Providentially, this volume includes essays on two great mathematicians –Euler and Kurt Gödel–both religious believers.  Miloš Dokulil, a Czech logician, probes Gödel’s life and work, but considers Gödel’s proof of God as “outside interpersonal conditions for an objective construction” beyond a “verbal proof.”  While acknowledging Gödel’s singular contributions to metamathematics, Dokulil concludes that Gödel’s religious worldview represented for him a personal Security that requires no proof whatever.  Daniel Hollis remarks that Dokulil becomes a participant in the search for Gödel’s God.  Dokulil’s enigmatic quest for religious certainty and a redeeming faith evokes sympathy and prayers.  Uncannily, Dokulil’s travails confirm the Biblical injunction that the truths of the Bible are spiritually discerned; they appear as “foolishness” to the “natural man” (the flesh).  As Paul relates in the New Testament: “But the natural man receiveth not the things of the Spirit of God: for they are foolishness unto him: neither can he know them, because they are spiritually discerned” (I Cor 2:14).

Gödel is best known for his Incompleteness Theorems, according to which all formal systems with arithmetic have inherent limitations.  Gödel’s Incompleteness Theorems remind one of Werner Heisenberg’s Uncertainty/ Indeterminacy Principle in quantum mechanics which describes a different world from classical mechanics.  In a nutshell, Heisenberg’s Uncertainty Principle refers to the phenomenon that it is impossible simultaneously to determine the precise position and momentum of a particle.  Interestingly, Heisenberg’s Uncertainty Principle inspired Jacob Bronowski (1973) to re-interpret it as a “Principle of Tolerance” in human affairs (Gruenwald 1990).  Both Gödel’s Incompleteness Theorems and Heisenberg’s Uncertainty Principle may be relevant for prospects to humanize AI, and transform a growing digital challenge to benefit, rather than harm, humanity.


A new day has dawned when scientists and humanists need to build bridges of mutual understanding to stay one step ahead of, and tame, superintelligent machines.  Stuart Russell, a computer scientist at U.C. Berkeley, has come to share the concern of many humanists regarding the potential of superintelligent AI enslaving humanity.  Russell admits that “many people had finally begun to consider the possibility that superhuman AI might not be a good thing–but these people were mostly outsiders rather than mainstream AI researchers” (2019: 2).  However, Russell continues, “By 2013, I became convinced that the issue not only belonged to the mainstream but was possibly the most important question facing humanity” (2019: 2).  But, why should anyone be concerned?  We heard such alarmism before regarding technological innovations.  Why should it be different this time?  Russell’s answer is cautious yet hopeful: “The arrival of superintelligent AI is in many ways analogous to the arrival of a superior alien civilization but much more likely to occur. Perhaps most important, AI, unlike aliens, is something over which we have some say” (2019: 2-3).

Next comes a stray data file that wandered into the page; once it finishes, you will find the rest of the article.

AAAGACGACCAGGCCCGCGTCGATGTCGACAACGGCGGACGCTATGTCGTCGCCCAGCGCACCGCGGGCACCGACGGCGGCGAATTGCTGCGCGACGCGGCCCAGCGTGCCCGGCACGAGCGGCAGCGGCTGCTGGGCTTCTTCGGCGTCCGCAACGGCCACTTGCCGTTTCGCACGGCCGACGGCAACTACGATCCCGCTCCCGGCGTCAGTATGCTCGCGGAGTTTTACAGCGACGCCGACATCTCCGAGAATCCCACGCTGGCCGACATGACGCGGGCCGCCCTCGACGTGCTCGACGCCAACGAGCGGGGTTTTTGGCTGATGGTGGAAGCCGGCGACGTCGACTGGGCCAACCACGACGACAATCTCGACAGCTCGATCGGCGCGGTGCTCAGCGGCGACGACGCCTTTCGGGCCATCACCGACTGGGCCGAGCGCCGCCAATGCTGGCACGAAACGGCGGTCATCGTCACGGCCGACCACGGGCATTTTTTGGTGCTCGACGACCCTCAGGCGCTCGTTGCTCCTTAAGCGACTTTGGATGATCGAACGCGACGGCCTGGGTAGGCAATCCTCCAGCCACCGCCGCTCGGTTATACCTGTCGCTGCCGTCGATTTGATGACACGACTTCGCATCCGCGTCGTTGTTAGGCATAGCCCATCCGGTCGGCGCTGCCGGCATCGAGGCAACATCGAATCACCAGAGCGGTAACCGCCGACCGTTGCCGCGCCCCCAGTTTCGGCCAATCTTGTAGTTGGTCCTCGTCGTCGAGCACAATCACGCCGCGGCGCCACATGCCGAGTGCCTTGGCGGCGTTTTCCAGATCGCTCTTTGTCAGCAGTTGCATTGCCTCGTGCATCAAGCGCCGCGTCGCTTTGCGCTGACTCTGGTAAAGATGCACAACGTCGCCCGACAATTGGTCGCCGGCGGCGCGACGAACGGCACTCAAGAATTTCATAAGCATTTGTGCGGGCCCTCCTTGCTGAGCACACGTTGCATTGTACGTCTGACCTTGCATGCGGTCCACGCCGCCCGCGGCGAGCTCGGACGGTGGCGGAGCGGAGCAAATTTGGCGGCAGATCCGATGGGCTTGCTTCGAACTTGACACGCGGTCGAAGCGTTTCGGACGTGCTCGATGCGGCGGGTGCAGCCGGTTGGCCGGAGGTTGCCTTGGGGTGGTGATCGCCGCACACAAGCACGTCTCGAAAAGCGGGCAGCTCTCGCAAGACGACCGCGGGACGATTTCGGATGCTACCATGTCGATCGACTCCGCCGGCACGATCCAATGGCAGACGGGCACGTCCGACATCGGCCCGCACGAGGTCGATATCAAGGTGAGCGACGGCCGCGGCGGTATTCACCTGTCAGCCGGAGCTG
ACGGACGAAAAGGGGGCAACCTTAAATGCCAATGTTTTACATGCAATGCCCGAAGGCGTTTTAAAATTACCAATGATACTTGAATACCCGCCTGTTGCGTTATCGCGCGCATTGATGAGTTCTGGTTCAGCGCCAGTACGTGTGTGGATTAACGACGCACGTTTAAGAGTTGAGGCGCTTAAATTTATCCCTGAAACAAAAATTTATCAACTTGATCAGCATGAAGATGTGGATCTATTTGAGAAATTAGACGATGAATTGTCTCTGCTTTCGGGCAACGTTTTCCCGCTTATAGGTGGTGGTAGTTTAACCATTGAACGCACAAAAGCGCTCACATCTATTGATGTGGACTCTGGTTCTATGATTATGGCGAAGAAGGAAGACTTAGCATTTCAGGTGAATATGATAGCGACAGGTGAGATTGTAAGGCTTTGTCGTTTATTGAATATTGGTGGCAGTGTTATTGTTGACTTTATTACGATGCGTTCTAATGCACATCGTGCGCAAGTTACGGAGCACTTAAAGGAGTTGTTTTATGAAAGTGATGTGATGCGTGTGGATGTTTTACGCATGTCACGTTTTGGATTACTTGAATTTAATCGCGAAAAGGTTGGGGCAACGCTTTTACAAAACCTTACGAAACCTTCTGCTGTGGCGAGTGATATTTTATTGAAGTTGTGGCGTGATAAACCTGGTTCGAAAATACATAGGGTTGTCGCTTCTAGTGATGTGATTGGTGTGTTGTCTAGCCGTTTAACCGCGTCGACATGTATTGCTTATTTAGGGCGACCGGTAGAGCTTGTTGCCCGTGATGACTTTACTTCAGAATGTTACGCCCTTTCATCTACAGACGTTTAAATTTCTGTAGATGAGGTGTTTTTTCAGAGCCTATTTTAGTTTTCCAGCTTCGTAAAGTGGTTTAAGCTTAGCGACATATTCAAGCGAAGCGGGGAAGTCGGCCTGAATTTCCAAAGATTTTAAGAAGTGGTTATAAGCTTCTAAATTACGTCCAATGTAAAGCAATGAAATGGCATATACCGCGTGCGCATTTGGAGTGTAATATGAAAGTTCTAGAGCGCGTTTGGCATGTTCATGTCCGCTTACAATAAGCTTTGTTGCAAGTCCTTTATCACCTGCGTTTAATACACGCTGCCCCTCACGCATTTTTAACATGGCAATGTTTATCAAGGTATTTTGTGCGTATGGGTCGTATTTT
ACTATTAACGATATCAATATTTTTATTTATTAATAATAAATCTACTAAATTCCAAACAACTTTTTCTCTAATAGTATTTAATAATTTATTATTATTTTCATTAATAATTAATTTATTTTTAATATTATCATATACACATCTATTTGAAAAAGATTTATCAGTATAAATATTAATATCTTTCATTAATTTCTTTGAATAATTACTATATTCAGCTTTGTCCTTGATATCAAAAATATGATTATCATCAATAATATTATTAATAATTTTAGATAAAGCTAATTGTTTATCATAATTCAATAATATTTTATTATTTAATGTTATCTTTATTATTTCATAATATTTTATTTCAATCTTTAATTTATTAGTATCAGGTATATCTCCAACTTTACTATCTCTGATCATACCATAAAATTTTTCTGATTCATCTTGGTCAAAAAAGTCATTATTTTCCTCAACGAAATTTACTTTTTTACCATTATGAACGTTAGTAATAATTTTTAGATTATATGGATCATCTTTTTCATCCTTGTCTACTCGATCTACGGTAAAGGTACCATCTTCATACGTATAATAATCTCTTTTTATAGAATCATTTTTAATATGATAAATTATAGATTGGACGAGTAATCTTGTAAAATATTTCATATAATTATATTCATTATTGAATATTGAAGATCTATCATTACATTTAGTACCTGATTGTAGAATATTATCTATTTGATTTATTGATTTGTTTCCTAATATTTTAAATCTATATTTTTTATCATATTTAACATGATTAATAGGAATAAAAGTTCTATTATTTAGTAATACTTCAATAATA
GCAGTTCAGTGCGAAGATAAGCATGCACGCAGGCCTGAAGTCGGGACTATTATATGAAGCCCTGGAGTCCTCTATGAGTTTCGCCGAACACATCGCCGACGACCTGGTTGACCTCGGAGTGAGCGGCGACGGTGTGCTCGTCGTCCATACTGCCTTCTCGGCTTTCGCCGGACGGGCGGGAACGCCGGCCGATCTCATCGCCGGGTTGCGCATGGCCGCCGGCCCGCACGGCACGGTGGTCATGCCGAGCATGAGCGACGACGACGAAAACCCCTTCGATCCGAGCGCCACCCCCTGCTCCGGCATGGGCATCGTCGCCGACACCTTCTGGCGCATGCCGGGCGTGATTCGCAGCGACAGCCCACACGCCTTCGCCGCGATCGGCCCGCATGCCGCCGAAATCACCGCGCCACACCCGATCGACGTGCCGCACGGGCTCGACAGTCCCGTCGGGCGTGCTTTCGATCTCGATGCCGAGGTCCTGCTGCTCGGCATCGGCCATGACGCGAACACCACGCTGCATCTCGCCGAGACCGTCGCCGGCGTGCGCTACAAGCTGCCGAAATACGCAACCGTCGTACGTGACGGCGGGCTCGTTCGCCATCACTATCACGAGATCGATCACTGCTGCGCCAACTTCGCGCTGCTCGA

Most of Russell’s book then retraces the various stages of AI development, highlighting “deep learning” techniques in three major areas: Speech recognition, visual object recognition, and machine translation.  Russell points out that: “By some measures, machines now match or exceed human capabilities in these areas” (2019: 6).  Russell is aware that the potential economic and social benefits of AI are enormous, but poses a quandary facing humanity: “If all goes well, it would herald a golden age for humanity, but we have to face the fact that we are planning to make entities that are far more powerful than humans. How do we ensure that they never, ever, have power over us?” (2019: 8).

What both scientists and humanists should find troubling are peculiar essential aspects of AI and digital technologies–their programmed capabilities to change human preferences.  This capability arises given the design of AI-digital technologies for maximum click-through, and thus potential impact on the human mind.  Normally, this would be a “canary-in-the-coal-mine” or “red flag” raised by tech critics.  Russell sums up the intrinsic AI challenge: “Like any rational entity, the algorithm learns how to modify the state of its environment–in this case, the user’s mind–in order to maximize its own reward” (2019: 9).  But, why the concern about this, at first glance, innocuous digital programming?  Russell’s answer speaks volumes:

The consequences include the resurgence of fascism, the dissolution of the social contract that underpins democracies around the world, and potentially the end of the European Union and NATO.  Not bad for a few lines of code, even if it had a helping hand from some humans.  Now imagine what a really intelligent algorithm would be able to do (2019: 9).

In retracing what went wrong, Russell revisits the concept of intelligence as central to Homo sapiens.  Crucial to his argument, Russell demarcates human from machine intelligence by positing that: “Machines are intelligent to the extent that their actions can be expected to achieve their objectives” (2019: 9).  Unexpectedly, this encapsulates the AI dilemma, though at the same time offers hope for taming the digital behemoth.  Russell puts it this way: “In summary, it seems that the march towards superhuman intelligence is unstoppable, but success might be the undoing of the human race.  Not all is lost, however.  We have to understand where we went wrong and then fix it” (2019: 11).